How many other departments does the Defence Ministry have, and who so far was looking after what will now be the charter of DMA?
—The ministry already had four departments: Department of Defence; Department of Defence Production; Department of Defence Research and Development; and Department of Ex-servicemen Welfare. Each of them is headed by a Secretary, with the Department of Defence being the nerve centre of the ministry, looking after all issues pertaining to the armed forces, defence policy and procurement.
—The charter of duties of the DMA was so far looked after by the Department of Defence, which is headed by the Defence Secretary who is also the secretary in-charge of the Defence Ministry. Work exclusively pertaining to military matters will fall within the purview of the DMA while the Department of Defence will deal with larger issues pertaining to defence of the country. To give an illustrative example, this means that while tri-service military training institutions will fall under the DMA, organisations like IDSA and NDC whose remit is broader than military matters will fall under the Department of Defence.
Are the armed forces — the Army, the Navy and the Air Force — not departments of the ministry?
—No, the service headquarters, and thereby the armed forces, are attached offices in the ministry. They used to come under the Department of Defence so far, but will now fall under the ambit of DMA, and will have an appropriate mix of civilian and military officers at every level.
—Attached offices are generally responsible for providing executive direction required in implementation of policies laid down by the department to which they are attached, in this case now the DMA. They also serve as a repository of technical information and advise the department on technical aspects of questions they deal with. In essence, they are executive agencies carrying our directions of the Defence Ministry whose task is to draft them, obtain approval from the government and communicate them for implementation to the defence services.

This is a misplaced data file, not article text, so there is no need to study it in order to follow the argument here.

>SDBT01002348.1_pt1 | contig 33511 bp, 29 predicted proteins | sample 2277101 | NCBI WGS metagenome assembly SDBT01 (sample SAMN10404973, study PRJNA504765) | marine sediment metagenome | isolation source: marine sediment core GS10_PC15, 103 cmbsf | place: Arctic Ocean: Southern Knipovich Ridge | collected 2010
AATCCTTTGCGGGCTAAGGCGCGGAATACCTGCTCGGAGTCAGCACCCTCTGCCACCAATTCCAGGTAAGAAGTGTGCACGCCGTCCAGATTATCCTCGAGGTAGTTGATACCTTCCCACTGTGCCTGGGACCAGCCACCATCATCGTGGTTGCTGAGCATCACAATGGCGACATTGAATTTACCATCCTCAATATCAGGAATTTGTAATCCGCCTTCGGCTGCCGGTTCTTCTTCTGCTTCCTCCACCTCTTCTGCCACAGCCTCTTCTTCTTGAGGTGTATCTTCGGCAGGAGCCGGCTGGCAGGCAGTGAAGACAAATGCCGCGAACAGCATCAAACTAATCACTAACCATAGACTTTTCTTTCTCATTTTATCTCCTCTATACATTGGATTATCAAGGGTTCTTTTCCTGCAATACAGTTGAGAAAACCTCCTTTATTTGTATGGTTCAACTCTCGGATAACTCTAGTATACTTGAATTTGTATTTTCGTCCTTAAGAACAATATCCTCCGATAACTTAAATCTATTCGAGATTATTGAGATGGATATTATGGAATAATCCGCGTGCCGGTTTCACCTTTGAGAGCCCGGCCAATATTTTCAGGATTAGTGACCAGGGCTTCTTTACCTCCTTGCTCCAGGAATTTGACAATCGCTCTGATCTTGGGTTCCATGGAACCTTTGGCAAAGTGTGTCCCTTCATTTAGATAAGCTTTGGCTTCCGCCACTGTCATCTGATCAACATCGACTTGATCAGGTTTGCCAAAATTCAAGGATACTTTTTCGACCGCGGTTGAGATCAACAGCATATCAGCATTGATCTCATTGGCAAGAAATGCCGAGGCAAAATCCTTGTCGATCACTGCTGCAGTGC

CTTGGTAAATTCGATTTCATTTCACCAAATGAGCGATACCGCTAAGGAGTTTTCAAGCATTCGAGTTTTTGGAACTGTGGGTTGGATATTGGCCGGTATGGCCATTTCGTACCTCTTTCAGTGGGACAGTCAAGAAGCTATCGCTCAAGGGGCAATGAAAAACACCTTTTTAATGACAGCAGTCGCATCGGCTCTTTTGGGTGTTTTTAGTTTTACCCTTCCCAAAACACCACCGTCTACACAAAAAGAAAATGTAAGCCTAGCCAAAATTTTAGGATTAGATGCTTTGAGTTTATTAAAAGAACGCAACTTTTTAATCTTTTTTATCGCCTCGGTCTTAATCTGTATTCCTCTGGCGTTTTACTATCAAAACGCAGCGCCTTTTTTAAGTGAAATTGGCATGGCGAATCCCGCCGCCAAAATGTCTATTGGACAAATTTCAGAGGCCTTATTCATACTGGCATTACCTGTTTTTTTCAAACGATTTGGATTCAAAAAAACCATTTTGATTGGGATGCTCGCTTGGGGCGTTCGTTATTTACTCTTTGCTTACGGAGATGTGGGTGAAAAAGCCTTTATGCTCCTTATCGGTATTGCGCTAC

But won’t the CDS command the three service chiefs, and be the single-point military adviser to the government?
—No, neither. He will act as the Principal Military Adviser to the Defence Minister only on tri-services matters. In fact, the three service chiefs will continue to advise the Defence Minister, as done so far, on matters exclusively concerning their respective services. The government has also made it explicitly clear that the CDS will not exercise any military command, including over the three service chiefs. But the service chiefs will be members of the Chiefs of Staff Committee, which will be headed by the CDS. And the DMA, headed by the CDS, will also have the armed forces under its ambit — if promotions, postings and disciplinary matters of three services fall under the DMA, it will give the CDS extensive influence over the three service chiefs.